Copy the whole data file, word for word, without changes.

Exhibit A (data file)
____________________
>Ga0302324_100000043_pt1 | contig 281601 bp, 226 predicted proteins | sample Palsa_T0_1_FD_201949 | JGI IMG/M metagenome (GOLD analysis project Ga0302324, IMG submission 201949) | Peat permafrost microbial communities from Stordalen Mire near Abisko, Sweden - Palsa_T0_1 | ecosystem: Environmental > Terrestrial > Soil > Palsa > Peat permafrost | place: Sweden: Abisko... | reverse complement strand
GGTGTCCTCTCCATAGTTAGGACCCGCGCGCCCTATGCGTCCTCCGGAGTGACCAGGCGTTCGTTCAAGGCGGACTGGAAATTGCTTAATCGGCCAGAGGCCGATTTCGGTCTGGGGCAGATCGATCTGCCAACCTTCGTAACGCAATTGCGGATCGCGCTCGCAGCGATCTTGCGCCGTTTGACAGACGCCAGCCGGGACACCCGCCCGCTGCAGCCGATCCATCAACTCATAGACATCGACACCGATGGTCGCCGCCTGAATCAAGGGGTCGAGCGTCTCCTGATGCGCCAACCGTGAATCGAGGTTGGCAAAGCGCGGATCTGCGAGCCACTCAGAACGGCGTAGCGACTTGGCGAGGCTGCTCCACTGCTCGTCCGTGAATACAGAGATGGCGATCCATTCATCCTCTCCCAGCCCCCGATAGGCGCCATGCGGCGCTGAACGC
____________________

>Ga0302324_100000043_pt1 | contig 281601 bp, 226 predicted proteins | sample Palsa_T0_1_FD_201949 | JGI IMG/M metagenome (GOLD analysis project Ga0302324, IMG submission 201949) | Peat permafrost microbial communities from Stordalen Mire near Abisko, Sweden - Palsa_T0_1 | ecosystem: Environmental > Terrestrial > Soil > Palsa > Peat permafrost | place: Sweden: Abisko... | reverse complement strand
GGTGTCCTCTCCATAGTTAGGACCCGCGCGCCCTATGCGTCCTCCGGAGTGACCAGGCGTTCGTTCAAGGCGGACTGGAAATTGCTTAATCGGCCAGAGGCCGATTTCGGTCTGGGGCAGATCGATCTGCCAACCTTCGTAACGCAATTGCGGATCGCGCTCGCAGCGATCTTGCGCCGTTTGACAGACGCCAGCCGGGACACCCGCCCGCTGCAGCCGATCCATCAACTCATAGACATCGACACCGATGGTCGCCGCCTGAATCAAGGGGTCGAGCGTCTCCTGATGCGCCAACCGTGAATCGAGGTTGGCAAAGCGCGGATCTGCGAGCCACTCAGAACGGCGTAGCGACTTGGCGAGGCTGCTCCACTGCTCGTCCGTGAATACAGAGATGGCGATCCATTCATCCTCTCCCAGCCCCCGATAGGCGCCATGCGGCGCTGAACGC